When I was in eighth grade, my mom bought me a book titled The Cat ate my Gymsuit by Paula Danziger. It’s about Marcy Lewis, a young girl on the verge of adolescence who struggles with her weight and self-esteem.
She is always inventing reasons to be excused from gym class so she doesn’t have to be subjected to jokes about her weight. Through a series of events, and with the help of an English teacher, Marcy learns to accept her body and stand up for herself.
Mom bought me this book because she thought I could identify with Marcy, and she was right. Not only did I have weight and self-esteem issues, I made excuses to be dismissed from gym class for the same reason. The words of my peers hurt, and I let it define who I was.
I never did possess any amount of athletic abilities, and the days I did participate in gym, usually ended in humiliation.
During a particular game of touch football, I caught the ball. I didn’t do it on purpose. I was just standing there and the ball dropped into my arms.
Stunned by my good fortune, I turned and ran with the ball. And guess what? I got a touchdown.
I could not believe it. I, the shy, overweight and non-athletic girl had just scored for the team.
I was so excited. This was my moment. I was sure my team mates would run over to me with high-fives. I pictured them carrying me on their shoulders while I raised my arms in victory.
My thoughts of glory and fame were disrupted by shouts from my peers. I could not hear what they were saying but saw them pointing in my direction. I thought they were telling me I did not run far enough down the field, so I turned around and kept running.
I ran under the goal post and past the scoreboard before a friend caught up with me. “You ran the wrong way,” she said. “You just scored for the other team.”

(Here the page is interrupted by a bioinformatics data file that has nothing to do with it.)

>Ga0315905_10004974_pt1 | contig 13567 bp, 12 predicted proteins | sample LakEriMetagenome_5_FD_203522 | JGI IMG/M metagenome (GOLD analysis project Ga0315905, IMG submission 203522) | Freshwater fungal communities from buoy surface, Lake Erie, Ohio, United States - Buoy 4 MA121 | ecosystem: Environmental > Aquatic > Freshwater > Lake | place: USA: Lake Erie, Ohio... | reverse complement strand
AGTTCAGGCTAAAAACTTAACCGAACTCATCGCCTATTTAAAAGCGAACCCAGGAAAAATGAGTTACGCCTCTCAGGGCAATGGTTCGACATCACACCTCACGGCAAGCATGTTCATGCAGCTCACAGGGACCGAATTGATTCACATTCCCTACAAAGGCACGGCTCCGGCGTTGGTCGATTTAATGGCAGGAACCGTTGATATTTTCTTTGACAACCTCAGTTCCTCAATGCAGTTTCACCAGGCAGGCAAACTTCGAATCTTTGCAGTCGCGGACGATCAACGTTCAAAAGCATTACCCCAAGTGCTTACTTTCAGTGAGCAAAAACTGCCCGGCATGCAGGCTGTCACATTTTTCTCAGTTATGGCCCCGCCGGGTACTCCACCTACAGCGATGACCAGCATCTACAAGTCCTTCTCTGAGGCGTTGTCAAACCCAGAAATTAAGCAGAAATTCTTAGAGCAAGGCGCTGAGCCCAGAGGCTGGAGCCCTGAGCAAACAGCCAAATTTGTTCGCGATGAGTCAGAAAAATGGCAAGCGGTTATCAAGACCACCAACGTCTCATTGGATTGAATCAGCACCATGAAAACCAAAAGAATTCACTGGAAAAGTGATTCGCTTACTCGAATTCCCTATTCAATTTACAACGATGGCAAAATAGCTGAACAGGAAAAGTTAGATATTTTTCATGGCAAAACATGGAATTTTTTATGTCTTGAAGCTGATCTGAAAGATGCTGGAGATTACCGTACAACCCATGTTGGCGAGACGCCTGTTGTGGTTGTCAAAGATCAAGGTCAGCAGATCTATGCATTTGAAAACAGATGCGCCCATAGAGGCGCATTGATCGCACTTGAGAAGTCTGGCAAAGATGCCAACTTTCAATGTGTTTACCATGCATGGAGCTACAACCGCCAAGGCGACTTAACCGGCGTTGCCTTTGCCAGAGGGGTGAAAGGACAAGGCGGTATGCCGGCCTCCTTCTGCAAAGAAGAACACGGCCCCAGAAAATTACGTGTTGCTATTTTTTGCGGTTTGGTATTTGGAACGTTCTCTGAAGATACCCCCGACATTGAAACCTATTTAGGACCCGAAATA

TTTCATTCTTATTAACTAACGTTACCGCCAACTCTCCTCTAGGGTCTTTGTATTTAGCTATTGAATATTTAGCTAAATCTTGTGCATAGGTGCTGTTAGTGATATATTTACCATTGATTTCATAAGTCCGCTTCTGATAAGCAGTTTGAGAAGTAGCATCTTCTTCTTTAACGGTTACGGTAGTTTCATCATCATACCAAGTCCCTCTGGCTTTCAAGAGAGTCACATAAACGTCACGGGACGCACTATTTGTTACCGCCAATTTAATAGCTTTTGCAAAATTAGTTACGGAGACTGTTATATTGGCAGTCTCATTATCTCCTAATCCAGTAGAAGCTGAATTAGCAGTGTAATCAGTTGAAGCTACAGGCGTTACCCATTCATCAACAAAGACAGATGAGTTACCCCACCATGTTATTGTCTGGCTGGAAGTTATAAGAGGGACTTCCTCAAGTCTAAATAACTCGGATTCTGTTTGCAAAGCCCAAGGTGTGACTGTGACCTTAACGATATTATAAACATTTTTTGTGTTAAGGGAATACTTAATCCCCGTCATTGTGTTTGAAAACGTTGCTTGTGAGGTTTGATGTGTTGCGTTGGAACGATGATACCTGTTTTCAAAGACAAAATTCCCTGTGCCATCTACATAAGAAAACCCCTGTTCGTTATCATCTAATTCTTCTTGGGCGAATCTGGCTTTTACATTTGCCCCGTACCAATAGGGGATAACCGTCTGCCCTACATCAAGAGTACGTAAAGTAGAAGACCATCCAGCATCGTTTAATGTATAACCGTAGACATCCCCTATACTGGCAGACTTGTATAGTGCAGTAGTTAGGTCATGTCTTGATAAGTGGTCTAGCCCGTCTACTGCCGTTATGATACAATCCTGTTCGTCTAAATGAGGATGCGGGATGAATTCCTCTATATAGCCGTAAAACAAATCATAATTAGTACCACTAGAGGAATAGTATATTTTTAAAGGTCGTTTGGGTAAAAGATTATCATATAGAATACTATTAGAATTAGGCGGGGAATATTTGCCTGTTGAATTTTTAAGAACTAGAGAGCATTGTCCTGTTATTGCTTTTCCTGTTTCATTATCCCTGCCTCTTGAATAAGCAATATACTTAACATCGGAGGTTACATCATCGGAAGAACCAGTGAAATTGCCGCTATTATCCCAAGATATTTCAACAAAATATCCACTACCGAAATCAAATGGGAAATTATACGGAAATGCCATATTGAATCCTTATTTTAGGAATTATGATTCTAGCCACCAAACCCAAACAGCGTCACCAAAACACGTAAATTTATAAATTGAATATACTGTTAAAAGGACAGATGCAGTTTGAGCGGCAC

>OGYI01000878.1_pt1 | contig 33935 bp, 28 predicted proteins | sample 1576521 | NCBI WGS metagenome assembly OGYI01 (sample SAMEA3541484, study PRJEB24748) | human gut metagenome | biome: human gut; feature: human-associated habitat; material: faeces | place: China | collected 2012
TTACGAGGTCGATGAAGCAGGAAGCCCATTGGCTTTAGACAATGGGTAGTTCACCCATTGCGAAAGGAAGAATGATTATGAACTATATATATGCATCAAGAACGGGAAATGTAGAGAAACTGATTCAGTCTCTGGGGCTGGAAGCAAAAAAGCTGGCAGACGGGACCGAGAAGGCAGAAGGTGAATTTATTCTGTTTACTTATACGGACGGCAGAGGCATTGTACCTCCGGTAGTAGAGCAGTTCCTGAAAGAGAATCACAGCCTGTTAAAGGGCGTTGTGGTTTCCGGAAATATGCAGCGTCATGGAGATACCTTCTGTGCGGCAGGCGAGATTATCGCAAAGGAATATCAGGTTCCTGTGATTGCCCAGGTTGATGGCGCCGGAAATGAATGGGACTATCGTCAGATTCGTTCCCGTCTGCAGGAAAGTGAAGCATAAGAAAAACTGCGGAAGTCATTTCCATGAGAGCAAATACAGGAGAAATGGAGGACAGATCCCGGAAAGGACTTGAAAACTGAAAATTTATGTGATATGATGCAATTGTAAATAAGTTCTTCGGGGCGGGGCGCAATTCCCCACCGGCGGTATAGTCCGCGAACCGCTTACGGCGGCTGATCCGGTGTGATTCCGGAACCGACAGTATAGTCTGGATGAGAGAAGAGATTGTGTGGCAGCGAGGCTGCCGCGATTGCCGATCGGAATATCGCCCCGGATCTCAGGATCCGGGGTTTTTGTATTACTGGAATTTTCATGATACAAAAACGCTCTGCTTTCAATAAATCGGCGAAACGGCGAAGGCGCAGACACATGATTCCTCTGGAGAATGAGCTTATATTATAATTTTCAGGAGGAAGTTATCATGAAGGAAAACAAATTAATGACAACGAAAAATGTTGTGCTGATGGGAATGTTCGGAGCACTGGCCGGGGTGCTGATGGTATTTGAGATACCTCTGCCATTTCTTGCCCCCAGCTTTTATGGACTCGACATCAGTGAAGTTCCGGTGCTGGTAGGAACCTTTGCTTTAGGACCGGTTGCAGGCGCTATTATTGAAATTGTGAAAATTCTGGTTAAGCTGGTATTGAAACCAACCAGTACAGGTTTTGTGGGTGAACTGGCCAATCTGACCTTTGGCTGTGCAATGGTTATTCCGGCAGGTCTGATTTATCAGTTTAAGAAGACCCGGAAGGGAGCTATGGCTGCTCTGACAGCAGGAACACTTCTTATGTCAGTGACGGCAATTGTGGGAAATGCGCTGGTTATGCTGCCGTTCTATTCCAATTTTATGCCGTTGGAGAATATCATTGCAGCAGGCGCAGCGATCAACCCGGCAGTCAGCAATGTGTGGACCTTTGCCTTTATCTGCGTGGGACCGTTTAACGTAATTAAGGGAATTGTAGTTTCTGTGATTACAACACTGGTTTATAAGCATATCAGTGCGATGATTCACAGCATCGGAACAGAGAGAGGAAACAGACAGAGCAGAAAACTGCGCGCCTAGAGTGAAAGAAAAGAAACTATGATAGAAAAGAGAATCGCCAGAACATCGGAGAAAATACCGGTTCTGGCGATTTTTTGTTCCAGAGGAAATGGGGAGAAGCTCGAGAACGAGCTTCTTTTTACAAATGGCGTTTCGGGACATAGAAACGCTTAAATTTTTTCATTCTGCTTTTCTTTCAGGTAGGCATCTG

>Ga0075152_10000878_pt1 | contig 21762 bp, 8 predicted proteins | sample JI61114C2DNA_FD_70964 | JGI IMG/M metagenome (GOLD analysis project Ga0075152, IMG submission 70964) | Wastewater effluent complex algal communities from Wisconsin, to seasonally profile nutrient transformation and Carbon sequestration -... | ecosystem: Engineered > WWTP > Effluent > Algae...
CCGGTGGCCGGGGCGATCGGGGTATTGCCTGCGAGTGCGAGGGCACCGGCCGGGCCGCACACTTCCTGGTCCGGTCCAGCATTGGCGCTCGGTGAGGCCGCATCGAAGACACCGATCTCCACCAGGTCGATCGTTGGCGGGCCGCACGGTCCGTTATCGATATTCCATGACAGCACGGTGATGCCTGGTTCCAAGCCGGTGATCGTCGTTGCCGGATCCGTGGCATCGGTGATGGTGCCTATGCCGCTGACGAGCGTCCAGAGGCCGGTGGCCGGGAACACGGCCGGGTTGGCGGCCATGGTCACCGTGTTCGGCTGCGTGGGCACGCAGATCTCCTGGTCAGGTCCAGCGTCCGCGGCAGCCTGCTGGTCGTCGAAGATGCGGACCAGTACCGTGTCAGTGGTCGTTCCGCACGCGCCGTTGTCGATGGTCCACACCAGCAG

I wore blinders that day. Once the ball was in my possession, I became focused on one thing – to get a touchdown and win the respect of my classmates.
All those the father gives me will come to me, and whoever comes to me, I will never drive away.
God created us with a need to be loved and accepted. When we expect others to fulfill that need, we set ourselves up to be emotionally hurt. God never meant it to be that way. No one can completely fill our need to be loved and accepted.
Only God can do that.
He wants to fill that need.
He wants to love us.
He wants us to open our hearts towards him. Then the love and acceptance that only he can provide will be ours.
Psalm 27:1 (NIV)
The Lord is my light and my salvation — whom shall I fear?
The Lord is the stronghold of my life — of whom shall I be afraid?
Let the Lord lead you with his light and you will not be dependent on others for love and acceptance.
I thought I could earn the acceptance of my classmates by being a good athlete. Thankfully, I was wrong. And when I took those blinders off, I was free to see I already am loved and accepted.
God’s love and acceptance is infinite. No matter how deep your need is, he can fill it.
This week, I am joining my friend and cheerleader of faith for a special compilation of encouragement. Join us at Purposeful Faith.
This week, I’m linking up with these great ladies:
Good Morning Monday | Monday Musings | Motivate and Rejuvenate Mondays | Sharing his Beauty Monday | Intentional Tuesday | RahRah Linkup | Tell his story | Testimony Tuesday | Wedded Wednesday | Woman to Woman Wednesday | Woman With Intention Wednesday | Faith Barista | Thought Provoking Thursday | Faith filled Friday | Fellowship Friday | Grace and Truth | The weekend brew | Susan B. Meade | Still Saturday